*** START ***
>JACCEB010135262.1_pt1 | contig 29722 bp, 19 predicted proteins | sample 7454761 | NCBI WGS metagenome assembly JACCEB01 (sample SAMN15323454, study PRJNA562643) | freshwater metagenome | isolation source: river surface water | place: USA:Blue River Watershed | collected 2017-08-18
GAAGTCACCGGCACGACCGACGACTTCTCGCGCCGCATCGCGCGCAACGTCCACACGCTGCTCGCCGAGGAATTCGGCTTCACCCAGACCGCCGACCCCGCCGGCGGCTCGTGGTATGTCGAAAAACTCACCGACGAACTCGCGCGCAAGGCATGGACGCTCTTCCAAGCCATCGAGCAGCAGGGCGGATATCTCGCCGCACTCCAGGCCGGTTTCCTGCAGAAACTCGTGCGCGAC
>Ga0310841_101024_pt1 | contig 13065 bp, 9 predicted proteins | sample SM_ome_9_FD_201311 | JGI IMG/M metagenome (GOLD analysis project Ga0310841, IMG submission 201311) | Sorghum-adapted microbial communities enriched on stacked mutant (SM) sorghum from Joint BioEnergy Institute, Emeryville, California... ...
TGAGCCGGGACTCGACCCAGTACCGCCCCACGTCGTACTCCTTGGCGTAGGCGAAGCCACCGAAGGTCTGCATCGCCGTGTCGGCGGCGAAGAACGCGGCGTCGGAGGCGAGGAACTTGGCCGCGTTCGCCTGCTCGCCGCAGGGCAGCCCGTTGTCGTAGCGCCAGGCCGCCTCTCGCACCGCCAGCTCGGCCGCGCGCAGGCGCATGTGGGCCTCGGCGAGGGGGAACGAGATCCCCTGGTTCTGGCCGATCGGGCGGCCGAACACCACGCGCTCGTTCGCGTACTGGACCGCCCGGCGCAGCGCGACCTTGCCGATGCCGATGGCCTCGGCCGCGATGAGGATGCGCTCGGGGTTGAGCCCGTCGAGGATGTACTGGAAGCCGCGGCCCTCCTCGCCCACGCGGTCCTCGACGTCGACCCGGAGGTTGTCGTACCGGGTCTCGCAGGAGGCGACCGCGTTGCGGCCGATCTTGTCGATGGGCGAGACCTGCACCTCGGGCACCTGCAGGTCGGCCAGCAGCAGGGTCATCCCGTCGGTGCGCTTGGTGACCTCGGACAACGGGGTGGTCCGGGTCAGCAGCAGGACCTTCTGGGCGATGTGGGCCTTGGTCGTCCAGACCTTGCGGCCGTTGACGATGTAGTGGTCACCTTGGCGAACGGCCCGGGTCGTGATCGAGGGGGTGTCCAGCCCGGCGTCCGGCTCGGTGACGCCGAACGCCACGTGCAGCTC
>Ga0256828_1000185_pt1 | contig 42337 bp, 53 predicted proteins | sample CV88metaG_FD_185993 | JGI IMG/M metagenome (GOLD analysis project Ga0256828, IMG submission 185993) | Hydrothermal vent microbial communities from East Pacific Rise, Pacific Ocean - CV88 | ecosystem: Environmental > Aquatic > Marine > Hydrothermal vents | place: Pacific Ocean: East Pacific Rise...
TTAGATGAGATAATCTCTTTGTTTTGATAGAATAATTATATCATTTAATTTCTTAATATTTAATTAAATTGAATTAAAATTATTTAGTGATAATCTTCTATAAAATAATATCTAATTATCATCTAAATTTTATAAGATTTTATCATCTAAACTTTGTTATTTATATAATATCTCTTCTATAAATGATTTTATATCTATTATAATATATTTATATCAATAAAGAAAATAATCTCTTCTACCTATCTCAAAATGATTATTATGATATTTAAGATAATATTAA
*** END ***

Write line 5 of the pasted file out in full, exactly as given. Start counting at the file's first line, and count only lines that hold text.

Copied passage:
>Ga0256828_1000185_pt1 | contig 42337 bp, 53 predicted proteins | sample CV88metaG_FD_185993 | JGI IMG/M metagenome (GOLD analysis project Ga0256828, IMG submission 185993) | Hydrothermal vent microbial communities from East Pacific Rise, Pacific Ocean - CV88 | ecosystem: Environmental > Aquatic > Marine > Hydrothermal vents | place: Pacific Ocean: East Pacific Rise...